There was one stretch of the ride that bothered me. It was the only part of the ride that required us to ride - on a sidewalk - along a busy highway. Sidewalk or no sidewalk, it frightens me. One false move of the driver and, well, the answer was obvious. One doesn't realize the violence of cars until they are moving at 50 miles per hour past you. And that certainly isn't the fastest we travel. While I appreciate the ability to travel long distances in a shorter amount of time and with a certain level of comfort (getting more and more comfortable every day, it seems, with the amount of stuff you can have in cars these days), I don't really like 'em much. There is a whole host of reasons I have, but one of the greatest is how they hurt people and animals.
Today, on our way to Grandma's again, this time in a vehicle, I noticed a little dead squirrel on the road. Sometimes I wonder if people purposely hit them. I know they are not the greatest loved creature in the world, but I think they are quite charming. Some day I'm going to have a bumper sticker printed that reads, "I Break for Squirrels".
I can't help wondering if the one on the road I saw today... or yesterday... or a week ago... is one that would frequent our yard for seeds and nuts (yes, from our bird feeder, but I don't prefer birds to squirrels, but enjoy them equally) from the feeder or the ground. I wonder if it is the one that likes to travel along the screen on our lanai and chirp loudly at our dog and three cats that love to watch it so intently. Or the one that loves to come within 2 feet of our dog and scold her and which is obviously playing with her or teasing her or both.
I wondered those things and then I began counting squirrels. Our neighborhood is somewhat older and has far fewer deed restrictions than the newer neighborhoods springing up everywhere. Those are the same type of neighborhoods portrayed in the movie, "Over the Hedge." You know the ones: matching, green, chem-lawns, everyone keeping their grass the same length, perhaps a golf course in the background somewhere. We are surrounded by those types of neighborhoods here in FL, but ours is not like that - thankfully!! So, in my highly un-scientific count through my neighborhood, I counted 12 squirrels breakfasting on various lawns. I mentioned it to the girls as I counted and we began squirrel hunting. But, unlike the squirrel on nearly every lawn as we road through our less -cultivated neighborhood, we couldn't find any as we began driving through Grandma's neighborhood (a golfing neighborhood). The girls were getting pretty disappointed. "Does that dead one count?" asked Eve. "No, but that's another to add to that count," I answered. :( We discussed the possible reasons for the lack of squirrels. Pesticides perhaps? I don't know the answer for sure and perhaps our counting was just a fluke today. We did end up seeing 3 more squirrels as we arrived closer to Grandma's.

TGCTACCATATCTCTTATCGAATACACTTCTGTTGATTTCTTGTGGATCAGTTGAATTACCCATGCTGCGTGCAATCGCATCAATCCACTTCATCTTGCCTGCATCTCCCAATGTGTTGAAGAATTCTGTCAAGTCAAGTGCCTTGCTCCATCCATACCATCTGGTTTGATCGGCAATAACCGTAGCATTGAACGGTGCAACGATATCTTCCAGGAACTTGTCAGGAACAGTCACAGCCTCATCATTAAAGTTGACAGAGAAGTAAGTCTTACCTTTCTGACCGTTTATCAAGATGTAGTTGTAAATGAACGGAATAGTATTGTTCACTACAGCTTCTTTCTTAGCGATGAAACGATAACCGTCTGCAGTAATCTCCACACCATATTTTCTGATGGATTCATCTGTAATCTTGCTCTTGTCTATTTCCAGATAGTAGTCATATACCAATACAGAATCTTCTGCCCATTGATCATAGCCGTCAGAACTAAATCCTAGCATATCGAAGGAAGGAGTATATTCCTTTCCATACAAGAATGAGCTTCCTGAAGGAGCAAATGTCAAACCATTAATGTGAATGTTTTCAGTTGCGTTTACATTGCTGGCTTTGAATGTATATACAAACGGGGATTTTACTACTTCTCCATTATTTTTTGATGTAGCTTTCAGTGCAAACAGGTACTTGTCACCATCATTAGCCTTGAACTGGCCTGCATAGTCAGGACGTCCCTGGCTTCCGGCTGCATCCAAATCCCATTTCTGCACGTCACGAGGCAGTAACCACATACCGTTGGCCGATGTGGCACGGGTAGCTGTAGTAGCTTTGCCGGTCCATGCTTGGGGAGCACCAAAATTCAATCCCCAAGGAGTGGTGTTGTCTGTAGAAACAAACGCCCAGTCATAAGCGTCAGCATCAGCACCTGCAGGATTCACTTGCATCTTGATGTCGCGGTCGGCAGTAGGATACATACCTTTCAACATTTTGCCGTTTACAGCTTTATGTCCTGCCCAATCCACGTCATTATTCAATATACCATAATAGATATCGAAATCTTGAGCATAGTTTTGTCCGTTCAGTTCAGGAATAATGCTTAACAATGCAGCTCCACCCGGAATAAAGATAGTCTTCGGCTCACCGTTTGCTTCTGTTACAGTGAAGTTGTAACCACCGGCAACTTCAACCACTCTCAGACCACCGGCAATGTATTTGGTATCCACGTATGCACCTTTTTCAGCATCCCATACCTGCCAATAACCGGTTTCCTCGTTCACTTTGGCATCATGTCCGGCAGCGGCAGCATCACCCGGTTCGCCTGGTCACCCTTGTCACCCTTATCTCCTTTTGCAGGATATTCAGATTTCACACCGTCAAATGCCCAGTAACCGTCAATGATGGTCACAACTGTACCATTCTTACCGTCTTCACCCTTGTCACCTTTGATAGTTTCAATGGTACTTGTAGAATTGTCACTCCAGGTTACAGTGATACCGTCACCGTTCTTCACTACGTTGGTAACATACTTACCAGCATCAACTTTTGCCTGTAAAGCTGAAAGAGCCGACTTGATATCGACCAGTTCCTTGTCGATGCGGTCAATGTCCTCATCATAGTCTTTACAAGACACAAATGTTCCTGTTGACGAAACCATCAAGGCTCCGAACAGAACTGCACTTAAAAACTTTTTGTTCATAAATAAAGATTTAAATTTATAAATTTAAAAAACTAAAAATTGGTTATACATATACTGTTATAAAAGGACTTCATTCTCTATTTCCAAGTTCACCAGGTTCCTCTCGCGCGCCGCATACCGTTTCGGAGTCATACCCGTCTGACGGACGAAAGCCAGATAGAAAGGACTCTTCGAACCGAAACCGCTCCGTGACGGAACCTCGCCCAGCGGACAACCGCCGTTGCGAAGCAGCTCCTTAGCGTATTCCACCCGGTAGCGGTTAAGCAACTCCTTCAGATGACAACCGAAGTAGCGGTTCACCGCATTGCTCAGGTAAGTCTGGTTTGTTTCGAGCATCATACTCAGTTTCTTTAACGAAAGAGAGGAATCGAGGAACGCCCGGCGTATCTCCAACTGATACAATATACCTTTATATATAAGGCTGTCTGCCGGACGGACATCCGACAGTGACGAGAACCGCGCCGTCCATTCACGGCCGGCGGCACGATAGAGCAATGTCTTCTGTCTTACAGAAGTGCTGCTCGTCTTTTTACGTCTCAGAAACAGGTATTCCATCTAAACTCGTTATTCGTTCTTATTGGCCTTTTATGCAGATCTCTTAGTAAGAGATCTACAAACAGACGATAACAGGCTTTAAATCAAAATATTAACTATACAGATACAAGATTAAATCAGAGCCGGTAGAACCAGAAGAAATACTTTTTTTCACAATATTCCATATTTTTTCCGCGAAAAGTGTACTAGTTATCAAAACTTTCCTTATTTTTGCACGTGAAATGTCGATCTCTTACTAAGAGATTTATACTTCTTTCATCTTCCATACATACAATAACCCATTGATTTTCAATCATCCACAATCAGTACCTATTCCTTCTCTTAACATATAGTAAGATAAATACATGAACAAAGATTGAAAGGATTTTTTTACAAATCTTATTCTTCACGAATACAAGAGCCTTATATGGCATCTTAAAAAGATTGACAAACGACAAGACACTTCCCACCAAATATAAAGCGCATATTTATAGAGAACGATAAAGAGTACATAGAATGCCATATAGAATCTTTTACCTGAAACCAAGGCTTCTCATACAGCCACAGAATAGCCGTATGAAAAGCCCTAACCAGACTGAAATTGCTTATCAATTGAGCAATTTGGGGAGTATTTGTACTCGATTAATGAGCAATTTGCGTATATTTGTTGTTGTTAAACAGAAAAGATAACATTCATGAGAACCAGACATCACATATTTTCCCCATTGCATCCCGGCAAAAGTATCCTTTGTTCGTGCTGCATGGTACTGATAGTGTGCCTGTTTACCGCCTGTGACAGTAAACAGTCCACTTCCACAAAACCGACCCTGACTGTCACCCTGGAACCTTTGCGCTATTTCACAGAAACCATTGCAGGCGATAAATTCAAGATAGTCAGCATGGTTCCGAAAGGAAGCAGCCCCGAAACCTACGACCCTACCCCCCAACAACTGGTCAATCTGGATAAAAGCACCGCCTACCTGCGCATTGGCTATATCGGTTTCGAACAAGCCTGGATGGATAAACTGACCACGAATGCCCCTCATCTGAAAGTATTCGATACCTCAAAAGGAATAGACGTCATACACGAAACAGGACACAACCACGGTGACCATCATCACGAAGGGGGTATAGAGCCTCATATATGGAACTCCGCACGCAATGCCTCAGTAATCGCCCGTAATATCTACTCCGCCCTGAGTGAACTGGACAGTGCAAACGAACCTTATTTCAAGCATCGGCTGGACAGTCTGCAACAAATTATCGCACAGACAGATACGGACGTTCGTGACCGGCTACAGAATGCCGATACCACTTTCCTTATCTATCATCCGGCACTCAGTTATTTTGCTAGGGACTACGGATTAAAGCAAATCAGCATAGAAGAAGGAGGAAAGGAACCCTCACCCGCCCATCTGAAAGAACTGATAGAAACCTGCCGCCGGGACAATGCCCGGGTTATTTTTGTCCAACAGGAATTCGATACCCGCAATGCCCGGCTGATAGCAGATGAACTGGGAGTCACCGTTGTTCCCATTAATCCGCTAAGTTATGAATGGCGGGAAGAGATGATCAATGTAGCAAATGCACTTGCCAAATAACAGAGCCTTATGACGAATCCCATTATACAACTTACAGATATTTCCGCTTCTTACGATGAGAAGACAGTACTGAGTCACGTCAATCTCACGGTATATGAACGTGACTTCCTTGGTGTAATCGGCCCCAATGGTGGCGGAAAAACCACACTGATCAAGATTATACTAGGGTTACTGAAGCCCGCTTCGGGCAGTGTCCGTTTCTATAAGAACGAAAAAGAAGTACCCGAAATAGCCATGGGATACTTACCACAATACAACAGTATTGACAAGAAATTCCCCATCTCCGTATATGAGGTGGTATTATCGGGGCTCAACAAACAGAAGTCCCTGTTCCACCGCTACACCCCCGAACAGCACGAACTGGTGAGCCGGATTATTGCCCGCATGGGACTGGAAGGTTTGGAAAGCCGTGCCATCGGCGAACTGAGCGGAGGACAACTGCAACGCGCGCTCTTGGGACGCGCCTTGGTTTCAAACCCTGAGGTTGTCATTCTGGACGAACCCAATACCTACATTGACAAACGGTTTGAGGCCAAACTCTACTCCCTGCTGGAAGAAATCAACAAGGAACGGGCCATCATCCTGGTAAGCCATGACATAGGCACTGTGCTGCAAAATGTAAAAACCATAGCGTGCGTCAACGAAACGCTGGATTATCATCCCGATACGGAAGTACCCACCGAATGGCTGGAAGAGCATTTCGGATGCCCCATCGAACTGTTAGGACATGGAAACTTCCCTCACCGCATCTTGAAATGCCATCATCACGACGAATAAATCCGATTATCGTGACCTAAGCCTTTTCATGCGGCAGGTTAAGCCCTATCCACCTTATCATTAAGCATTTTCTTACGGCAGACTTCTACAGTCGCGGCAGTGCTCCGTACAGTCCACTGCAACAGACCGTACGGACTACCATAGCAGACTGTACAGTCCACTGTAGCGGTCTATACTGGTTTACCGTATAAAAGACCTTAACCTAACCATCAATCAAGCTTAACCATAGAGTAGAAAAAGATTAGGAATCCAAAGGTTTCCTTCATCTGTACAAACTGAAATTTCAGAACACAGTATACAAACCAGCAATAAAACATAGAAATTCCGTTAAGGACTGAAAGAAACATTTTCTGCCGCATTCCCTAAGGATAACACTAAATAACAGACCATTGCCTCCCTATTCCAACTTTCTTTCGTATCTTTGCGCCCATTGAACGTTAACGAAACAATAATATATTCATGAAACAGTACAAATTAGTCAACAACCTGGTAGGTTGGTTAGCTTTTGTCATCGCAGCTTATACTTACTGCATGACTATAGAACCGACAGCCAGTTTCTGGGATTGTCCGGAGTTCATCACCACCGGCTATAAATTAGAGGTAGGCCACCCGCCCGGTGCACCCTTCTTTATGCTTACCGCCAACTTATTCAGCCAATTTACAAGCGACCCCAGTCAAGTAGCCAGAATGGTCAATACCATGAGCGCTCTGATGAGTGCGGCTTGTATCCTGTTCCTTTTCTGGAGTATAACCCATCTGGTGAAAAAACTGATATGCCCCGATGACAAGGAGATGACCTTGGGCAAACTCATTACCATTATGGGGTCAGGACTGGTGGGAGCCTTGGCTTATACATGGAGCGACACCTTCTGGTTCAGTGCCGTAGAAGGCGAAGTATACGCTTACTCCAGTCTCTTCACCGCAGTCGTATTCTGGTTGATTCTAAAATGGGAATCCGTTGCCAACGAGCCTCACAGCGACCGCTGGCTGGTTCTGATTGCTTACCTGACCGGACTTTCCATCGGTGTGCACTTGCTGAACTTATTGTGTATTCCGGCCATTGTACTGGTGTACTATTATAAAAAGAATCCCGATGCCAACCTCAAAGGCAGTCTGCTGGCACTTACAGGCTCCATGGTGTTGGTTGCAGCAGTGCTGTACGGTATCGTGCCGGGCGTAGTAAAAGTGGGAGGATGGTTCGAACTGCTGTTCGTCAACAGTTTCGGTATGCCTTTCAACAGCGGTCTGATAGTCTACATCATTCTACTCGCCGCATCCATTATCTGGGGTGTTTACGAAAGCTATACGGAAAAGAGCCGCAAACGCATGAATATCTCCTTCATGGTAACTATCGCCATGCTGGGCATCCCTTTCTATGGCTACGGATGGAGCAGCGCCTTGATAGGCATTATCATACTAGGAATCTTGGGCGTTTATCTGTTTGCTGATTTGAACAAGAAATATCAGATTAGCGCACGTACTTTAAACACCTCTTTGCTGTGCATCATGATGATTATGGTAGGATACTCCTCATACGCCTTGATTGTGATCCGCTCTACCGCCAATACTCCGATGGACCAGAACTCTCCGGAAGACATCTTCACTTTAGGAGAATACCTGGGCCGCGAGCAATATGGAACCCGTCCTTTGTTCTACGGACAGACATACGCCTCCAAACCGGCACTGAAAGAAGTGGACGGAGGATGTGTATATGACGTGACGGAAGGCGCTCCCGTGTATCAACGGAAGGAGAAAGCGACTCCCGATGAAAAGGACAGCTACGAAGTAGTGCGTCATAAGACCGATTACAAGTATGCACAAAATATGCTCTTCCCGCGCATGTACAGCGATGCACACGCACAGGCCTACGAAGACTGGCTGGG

I think we're going to have some fun with a clipboard and tally-marks in the car now, counting different wildlife we see on our travels. The girls had a blast at this simple game and maybe our data will begin to show us things. Maybe not, but we'll be more aware while we're in the car when we're not on our bikes - which I hope to be more and more. It's been a good week. A good week with a few small victories.